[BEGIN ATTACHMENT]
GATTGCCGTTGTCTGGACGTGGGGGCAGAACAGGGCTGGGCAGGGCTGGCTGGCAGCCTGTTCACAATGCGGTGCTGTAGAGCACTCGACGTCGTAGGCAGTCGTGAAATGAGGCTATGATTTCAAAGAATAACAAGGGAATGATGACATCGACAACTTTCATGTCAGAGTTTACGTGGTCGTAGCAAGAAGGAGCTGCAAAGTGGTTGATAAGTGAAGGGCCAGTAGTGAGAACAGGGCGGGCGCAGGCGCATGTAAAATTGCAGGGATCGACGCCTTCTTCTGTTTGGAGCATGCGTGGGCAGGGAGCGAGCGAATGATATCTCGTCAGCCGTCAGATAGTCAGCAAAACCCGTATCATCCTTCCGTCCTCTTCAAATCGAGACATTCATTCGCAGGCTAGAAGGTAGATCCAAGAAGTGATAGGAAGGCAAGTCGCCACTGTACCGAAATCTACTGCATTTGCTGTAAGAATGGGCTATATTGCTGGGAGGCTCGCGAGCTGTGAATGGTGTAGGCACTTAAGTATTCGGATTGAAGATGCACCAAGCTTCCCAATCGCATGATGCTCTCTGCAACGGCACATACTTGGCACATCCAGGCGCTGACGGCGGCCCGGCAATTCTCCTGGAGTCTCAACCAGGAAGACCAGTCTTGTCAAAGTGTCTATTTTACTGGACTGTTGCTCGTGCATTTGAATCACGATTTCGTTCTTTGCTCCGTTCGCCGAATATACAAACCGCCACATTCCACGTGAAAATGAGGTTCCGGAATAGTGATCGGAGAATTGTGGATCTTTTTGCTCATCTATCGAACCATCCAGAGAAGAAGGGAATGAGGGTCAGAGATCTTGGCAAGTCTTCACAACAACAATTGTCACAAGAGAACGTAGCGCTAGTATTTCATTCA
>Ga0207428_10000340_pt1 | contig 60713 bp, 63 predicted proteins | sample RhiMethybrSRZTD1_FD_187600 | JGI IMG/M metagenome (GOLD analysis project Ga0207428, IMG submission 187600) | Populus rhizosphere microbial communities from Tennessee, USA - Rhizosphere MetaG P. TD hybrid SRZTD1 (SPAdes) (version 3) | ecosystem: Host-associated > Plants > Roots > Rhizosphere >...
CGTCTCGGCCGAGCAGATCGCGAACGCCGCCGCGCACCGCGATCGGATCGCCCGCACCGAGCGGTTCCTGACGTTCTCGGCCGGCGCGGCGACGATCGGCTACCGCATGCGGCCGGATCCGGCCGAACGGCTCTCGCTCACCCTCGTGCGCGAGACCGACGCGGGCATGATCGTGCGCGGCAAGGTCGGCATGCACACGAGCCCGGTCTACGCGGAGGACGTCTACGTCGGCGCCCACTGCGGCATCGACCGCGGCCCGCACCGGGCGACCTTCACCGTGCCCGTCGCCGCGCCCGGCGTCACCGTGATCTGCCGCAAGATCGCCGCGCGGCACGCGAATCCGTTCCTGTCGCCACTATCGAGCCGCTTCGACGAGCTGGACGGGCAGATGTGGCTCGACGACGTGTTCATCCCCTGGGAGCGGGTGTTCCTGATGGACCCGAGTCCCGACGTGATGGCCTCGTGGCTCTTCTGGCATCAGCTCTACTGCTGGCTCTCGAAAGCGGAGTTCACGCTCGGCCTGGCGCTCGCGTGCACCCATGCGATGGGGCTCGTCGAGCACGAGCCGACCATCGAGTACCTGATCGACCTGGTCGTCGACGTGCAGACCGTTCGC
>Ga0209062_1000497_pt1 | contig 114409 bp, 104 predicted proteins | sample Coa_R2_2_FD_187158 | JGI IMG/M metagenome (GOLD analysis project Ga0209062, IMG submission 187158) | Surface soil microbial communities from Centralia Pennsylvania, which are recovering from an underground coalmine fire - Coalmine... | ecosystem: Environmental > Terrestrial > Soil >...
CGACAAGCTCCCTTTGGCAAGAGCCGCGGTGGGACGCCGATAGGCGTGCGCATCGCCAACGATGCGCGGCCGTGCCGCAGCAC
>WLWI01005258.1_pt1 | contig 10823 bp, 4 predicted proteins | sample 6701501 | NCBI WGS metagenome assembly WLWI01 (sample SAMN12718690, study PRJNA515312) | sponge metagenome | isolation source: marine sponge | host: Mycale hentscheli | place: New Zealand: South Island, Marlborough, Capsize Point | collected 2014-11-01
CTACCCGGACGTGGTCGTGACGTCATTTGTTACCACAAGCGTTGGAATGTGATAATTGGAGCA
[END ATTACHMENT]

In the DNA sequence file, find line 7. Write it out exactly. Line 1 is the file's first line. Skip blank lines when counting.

CTACCCGGACGTGGTCGTGACGTCATTTGTTACCACAAGCGTTGGAATGTGATAATTGGAGCA